>McCune and Reischauer published in 1939. They made them in order to
>be of help to us all. They were duly humble before the difficult
>problems involved. They made no demands. Various people have
>suggested more or less minor revisions and useful
>refinements(notably and most competently, a group led by Sam Martin
>and the late Robert Austerlitz, who conducted a romanization
>workshop in 1980, the report of which was published in <Korean
>Studies> (Hawaii), vol 4, pp 111-125). Although the senior status
>of the scholars at that conclave gave them a certain authority,
>they only made suggestions and recommendations. Nobody owns McC-R.
>Its basic principles have been maintained and should be maintained,
>but within that limitation flexibility in practice has been the rule
>from the beginning. Thank heavens it is not an "official" system. On
>the one hand, people are trusted to be free; on the other a sensible
>and tolerant consensus prevails. Bureaucrats now control (or attempt
>to) the system that committees appointed by Korean government
>agencies have created. There's no one in the world that can say
>they have no right to do this, but all the rest of us have the
>right to accept or reject it on our own choice. As for the Yale
>System, I suppose its creator Sam Martin could change its details
>if he wanted to, but after many years it hasn't changed. I don't
>think he would claim any "official" status for it.
>    On the specific question of Mc-R <si> and <shwi> vs. <shi> and
><shwi>, there has also been much debate in the past. My own view is
>that neither is ideal. Both si- and shi- are off the actual Korean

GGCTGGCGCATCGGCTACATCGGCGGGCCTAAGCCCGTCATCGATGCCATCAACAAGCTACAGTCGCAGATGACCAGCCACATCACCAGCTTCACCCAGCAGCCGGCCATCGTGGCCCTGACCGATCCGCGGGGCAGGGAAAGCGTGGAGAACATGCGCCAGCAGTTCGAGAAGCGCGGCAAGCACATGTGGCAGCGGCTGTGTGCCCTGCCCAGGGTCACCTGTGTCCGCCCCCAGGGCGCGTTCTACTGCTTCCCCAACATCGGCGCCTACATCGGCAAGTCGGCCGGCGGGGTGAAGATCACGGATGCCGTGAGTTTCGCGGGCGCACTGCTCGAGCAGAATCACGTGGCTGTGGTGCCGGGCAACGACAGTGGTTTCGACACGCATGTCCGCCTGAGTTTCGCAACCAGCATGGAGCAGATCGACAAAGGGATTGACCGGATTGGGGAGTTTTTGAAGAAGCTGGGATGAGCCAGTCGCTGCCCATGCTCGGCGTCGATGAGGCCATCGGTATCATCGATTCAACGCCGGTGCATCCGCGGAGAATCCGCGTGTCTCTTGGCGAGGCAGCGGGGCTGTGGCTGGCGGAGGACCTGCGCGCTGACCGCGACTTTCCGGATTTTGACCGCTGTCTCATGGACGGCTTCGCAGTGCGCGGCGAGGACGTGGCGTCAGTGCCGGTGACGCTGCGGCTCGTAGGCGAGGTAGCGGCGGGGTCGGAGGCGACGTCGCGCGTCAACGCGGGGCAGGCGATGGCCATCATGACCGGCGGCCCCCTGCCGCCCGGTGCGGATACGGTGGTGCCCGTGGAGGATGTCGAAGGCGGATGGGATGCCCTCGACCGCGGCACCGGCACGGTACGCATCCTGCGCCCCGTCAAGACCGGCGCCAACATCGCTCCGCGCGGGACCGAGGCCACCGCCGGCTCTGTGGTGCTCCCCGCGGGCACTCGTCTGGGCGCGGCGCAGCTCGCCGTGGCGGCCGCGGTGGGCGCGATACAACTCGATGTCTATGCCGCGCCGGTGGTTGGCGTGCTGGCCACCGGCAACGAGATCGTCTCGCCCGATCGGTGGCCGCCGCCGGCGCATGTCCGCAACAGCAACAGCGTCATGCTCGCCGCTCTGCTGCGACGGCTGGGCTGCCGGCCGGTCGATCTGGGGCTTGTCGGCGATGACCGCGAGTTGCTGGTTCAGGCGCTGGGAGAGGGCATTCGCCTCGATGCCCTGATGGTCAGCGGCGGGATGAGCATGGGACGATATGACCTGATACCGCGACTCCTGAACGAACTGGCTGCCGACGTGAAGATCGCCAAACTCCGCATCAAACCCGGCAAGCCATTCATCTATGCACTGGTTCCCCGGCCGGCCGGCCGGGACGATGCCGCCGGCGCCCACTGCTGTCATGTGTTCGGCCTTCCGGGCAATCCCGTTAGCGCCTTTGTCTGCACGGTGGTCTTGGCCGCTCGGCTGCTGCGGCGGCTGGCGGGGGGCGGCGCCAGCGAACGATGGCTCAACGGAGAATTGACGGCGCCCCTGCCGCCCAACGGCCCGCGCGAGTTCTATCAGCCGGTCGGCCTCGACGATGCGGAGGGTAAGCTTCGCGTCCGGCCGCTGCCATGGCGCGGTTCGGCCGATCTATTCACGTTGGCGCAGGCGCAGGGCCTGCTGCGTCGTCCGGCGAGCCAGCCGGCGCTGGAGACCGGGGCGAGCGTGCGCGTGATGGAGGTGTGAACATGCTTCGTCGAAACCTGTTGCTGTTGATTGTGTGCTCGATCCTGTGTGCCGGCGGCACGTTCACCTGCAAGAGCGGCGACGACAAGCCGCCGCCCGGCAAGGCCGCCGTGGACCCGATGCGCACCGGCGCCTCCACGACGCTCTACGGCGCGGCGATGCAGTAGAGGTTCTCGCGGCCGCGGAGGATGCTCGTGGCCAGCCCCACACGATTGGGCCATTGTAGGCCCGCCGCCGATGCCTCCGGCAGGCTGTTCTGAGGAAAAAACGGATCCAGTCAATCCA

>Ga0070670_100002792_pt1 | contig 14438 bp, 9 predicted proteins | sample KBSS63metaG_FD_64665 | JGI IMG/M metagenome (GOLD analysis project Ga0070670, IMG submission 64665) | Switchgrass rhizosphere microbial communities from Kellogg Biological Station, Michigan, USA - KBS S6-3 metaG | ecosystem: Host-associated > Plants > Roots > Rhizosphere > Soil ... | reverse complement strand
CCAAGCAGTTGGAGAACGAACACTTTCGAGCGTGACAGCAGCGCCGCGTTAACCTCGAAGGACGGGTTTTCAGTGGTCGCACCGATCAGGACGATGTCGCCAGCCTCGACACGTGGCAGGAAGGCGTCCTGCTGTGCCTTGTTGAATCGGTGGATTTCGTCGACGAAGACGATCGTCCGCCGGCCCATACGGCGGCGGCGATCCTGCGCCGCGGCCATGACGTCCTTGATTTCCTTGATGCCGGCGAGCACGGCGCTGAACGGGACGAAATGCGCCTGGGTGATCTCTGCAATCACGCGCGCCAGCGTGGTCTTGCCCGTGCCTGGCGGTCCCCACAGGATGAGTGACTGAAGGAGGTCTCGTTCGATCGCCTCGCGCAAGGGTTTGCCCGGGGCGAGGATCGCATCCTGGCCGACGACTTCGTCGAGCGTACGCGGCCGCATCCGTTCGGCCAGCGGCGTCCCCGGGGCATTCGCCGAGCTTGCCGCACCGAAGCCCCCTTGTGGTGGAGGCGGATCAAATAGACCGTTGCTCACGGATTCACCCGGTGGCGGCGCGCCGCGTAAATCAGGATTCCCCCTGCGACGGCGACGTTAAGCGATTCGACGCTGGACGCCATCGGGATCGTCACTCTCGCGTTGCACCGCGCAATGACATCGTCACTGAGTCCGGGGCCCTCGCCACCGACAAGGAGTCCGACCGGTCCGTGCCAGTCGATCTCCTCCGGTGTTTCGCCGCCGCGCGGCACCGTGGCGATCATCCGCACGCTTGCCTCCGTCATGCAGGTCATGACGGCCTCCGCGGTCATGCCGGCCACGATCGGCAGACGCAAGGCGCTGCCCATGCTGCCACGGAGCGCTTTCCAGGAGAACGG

>sound, at least in the mouths of most English speakers. But I don't
>think the basic problem lies in s- or sh-. I think it lies with the
>vowel -i-, which is highly fronted and palatalized. I would favor
><syi-> and <sywi->, adapting the vowel rather that the consonant.
>I've championed this in earlier romanization debates without
>attracting much if any support for the idea. Faced with that, my
>practice, faute de mieux, is to stay with McC-R's awkward
><si->/shwi->. One might review the thread on this list in the
>archive for April 1996. (There are also other extensive list
>discussions on romanization during 1997 and 1999.)
>    As for the Yale prescription that the vowel <wu> (the 7th vowel
>in the Standard Korean order, <u> in Mc-R) following a labial
>consonant (<m,p,pp,ph>) should drop the w-, that is indeed the
>practice and it has not been changed. It would seem that this rule
>erases the distinction between Yale's <wu> and <u> (the 7th and 9th
>vowels in the Standard Korean order, <u> and <^u>) in Mc-R), but
>Yale's point is that after these labial consonants there is in fact
>no distinction in the spoken pronunciation, and Yale, on the
>principle of simplicity, eliminates the w-. Phonemically that makes
>perfect sense, but unfortunately the unification upsets Yale's
>advantage in always enabling the restoration of the Hangul
>orthography, one of its many virtues. My own view would be, in
>cases where restorability of the original Hangul is a priority,
>that one "violate" Yale's rule and stay with <wu> even after the
>labial consonants. The original Middle Korean orthography wrote
>words like <puk>, "north," using the 9th vowel symbol (McC-R <^u>,
>and correctly so in terms of the historical Sino-Korean phonology.
>This practice lasted pretty much down to the beginning of the 20th
>century. During that period, as the "arae-a" gradually disappeared
>as a discrete vowel, the <^u> vowel moved higher and came to be
>confused with the 7th vowel symbol (<u>) after labials. The 1933
>orthographic reform mandated spelling words analagous to <puk> with
>the latter, and it has been so ever since.
>    On the problem of <wi> and <yu> vs. <wuy> and <ywu>, I wasn't